Are critics too hard on DC?

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I have just finished watching The Justic League, and i must say I was pleasantly surprised. I was expecting absolute rubbish so I was shocked with how much I actually enjoyed it. Anyway, my question is why are the critics so damn hard on DC movies. Man Of Steel, Suicide Squad, Batman vs Superman and Justice League all scored very low scores, yet Marvel can dish anything out and get nothing but praise. Now I'm not saying DC movies are masterpieces, but they are just as enjoyable as some of the marvel movies. And there certainly not as bad as the critics make out.
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Wonder Woman got praised by critics, I think it even has above a 90% on rotten tomatoes. The other three were panned by critics because.... well... they were not good. And it's not just critics. Justice League wasn't even supported by the audience and not even the fans went back to see it multiple times. It's a movie that should've made a billion dollars in its sleep, yet it fell 400 dollars short of that. And I'm not even surprised, the people over at WB are super unorganized, all of their movies have had script problems, they've fired directors, they've cancelled movies, the head of the studio released Justice League when the CGI wasn't even done, people have quit, obviously their movies will reflect the lack of responsibility from the studio. The Marvel movies always have smooth productions, and there is hardly ever drama behind the scenes.



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I have just finished watching The Justic League, and i must say I was pleasantly surprised. I was expecting absolute rubbish so I was shocked with how much I actually enjoyed it. Anyway, my question is why are the critics so damn hard on DC movies. Man Of Steel, Suicide Squad, Batman vs Superman and Justice League all scored very low scores, yet Marvel can dish anything out and get nothing but praise. Now I'm not saying DC movies are masterpieces, but they are just as enjoyable as some of the marvel movies. And there certainly not as bad as the critics make out.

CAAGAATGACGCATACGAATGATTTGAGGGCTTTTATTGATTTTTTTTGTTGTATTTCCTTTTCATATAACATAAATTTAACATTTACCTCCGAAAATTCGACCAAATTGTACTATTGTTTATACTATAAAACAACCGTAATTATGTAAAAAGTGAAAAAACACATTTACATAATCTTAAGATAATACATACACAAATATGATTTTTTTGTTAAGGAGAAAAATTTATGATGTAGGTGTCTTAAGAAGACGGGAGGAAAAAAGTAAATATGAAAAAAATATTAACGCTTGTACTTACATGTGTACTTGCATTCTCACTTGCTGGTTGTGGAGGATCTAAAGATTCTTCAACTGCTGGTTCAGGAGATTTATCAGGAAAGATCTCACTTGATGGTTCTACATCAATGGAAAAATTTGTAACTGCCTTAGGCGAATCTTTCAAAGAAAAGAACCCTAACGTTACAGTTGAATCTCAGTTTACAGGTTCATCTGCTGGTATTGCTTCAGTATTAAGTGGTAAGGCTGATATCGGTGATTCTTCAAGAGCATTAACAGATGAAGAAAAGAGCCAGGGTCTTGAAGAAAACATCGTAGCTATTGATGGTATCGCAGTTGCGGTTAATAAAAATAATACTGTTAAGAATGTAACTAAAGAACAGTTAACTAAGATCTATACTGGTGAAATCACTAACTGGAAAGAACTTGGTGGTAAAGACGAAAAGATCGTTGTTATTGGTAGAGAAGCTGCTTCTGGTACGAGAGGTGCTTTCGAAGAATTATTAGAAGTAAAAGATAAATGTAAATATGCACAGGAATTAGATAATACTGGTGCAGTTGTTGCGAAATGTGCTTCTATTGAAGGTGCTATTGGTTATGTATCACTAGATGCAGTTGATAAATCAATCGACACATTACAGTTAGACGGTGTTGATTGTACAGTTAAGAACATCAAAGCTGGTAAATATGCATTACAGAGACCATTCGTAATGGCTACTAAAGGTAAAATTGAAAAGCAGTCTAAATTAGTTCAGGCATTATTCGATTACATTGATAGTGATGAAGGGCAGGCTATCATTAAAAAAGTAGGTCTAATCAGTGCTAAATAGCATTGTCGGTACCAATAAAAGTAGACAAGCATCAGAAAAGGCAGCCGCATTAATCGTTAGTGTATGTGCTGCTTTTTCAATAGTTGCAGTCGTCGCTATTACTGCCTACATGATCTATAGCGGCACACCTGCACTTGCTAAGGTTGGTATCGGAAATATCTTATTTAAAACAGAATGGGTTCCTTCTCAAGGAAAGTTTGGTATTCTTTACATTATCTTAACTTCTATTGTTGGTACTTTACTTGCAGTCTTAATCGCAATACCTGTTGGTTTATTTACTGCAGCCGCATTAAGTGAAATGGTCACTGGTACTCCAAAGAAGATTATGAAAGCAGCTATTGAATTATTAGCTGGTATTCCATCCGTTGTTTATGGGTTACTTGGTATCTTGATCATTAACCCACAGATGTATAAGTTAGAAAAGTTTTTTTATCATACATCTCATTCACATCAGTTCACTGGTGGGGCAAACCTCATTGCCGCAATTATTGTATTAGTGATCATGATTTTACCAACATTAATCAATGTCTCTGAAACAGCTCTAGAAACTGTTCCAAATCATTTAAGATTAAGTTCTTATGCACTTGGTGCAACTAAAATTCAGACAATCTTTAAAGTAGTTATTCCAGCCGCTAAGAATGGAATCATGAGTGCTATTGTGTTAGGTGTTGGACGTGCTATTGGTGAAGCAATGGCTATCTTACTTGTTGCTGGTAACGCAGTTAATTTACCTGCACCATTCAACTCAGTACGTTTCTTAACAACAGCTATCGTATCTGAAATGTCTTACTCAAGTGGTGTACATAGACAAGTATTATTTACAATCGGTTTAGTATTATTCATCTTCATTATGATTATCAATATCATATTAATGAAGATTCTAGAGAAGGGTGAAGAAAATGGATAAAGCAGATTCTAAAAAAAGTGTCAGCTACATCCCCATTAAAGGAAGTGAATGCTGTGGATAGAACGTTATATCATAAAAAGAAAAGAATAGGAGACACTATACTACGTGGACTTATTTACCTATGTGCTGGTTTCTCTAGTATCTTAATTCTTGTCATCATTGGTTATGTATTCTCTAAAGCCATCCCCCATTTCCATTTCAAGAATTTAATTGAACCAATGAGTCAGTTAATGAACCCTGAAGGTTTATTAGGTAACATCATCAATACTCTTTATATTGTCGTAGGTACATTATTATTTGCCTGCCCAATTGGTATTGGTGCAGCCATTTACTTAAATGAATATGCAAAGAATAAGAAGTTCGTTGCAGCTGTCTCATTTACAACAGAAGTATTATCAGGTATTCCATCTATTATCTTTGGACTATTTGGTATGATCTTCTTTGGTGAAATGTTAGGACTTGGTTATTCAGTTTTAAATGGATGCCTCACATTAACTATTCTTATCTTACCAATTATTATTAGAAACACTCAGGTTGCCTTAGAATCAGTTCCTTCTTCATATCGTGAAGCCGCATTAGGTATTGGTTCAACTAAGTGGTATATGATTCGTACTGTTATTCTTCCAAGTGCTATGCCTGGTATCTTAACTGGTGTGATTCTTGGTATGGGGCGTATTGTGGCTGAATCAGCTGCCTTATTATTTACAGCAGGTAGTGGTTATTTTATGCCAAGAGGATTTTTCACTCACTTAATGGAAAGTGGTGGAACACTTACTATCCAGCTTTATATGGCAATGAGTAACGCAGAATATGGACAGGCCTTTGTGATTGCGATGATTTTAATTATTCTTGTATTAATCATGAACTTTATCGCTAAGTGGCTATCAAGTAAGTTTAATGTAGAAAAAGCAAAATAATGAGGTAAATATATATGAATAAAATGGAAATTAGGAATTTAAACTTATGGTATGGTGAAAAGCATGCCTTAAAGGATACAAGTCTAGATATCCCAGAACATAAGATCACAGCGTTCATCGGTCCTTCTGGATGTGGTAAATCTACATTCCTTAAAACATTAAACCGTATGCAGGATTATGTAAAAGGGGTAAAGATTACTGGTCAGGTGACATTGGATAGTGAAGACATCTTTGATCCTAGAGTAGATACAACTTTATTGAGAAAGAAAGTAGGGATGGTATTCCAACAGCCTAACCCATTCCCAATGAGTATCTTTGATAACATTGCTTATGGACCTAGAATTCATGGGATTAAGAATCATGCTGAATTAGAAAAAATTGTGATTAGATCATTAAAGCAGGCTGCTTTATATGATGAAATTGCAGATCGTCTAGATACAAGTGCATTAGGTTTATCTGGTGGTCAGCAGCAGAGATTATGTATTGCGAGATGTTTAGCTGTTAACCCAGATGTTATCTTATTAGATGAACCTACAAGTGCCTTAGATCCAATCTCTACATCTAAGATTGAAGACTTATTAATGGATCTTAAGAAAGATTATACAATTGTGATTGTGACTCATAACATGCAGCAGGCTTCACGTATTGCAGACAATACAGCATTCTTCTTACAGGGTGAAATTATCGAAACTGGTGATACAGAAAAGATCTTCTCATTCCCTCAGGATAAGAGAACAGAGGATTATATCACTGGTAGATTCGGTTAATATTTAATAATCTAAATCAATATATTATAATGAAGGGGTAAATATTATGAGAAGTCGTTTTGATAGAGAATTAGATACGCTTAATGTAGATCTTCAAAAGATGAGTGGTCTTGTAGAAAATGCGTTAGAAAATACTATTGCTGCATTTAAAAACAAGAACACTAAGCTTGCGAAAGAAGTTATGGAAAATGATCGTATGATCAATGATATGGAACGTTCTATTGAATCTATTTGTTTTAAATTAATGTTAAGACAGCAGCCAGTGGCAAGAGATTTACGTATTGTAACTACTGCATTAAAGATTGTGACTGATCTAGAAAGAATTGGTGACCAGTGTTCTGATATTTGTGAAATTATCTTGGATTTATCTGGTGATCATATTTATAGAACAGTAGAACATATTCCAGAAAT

I agree on a lot here. I found Justice League to be a highly enjoyable and entertaining adventure. Certainly has it's obvious flaws, but none more than Star Wars Episode II or Howard the Duck or many other flawed or even "guilty pleasure" films I find highly enjoyable, because they seek to be popcorn fun and give the audience a good time.

Although I detest MOS and enjoy the 'Extended Cut' of BvS, but only as a film and not so much as my favorite version of those heroes, as for the critics, I do agree, they seem to be much harder on DC Films and over-praising Marvel movies. Fans and professional critics alike. I wouldn't be surprised that some of that has too do with the Disney Media machine as compared to Warner Bros.





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I feel like I should reiterate that Justice League featured The Flash and Cyborg grave robbing by order of Batman.



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Wonder Woman got praised by critics, I think it even has above a 90% on rotten tomatoes. The other three were panned by critics because.... well... they were not good. And it's not just critics. Justice League wasn't even supported by the audience and not even the fans went back to see it multiple times. It's a movie that should've made a billion dollars in its sleep, yet it fell 400 dollars short of that. And I'm not even surprised, the people over at WB are super unorganized, all of their movies have had script problems, they've fired directors, they've cancelled movies, the head of the studio released Justice League when the CGI wasn't even done, people have quit, obviously their movies will reflect the lack of responsibility from the studio. The Marvel movies always have smooth productions, and there is hardly ever drama behind the scenes.
All valid points. But I still critics are way to.hard on those movies.

Suicide Squad 26% from critics yet 61% audience.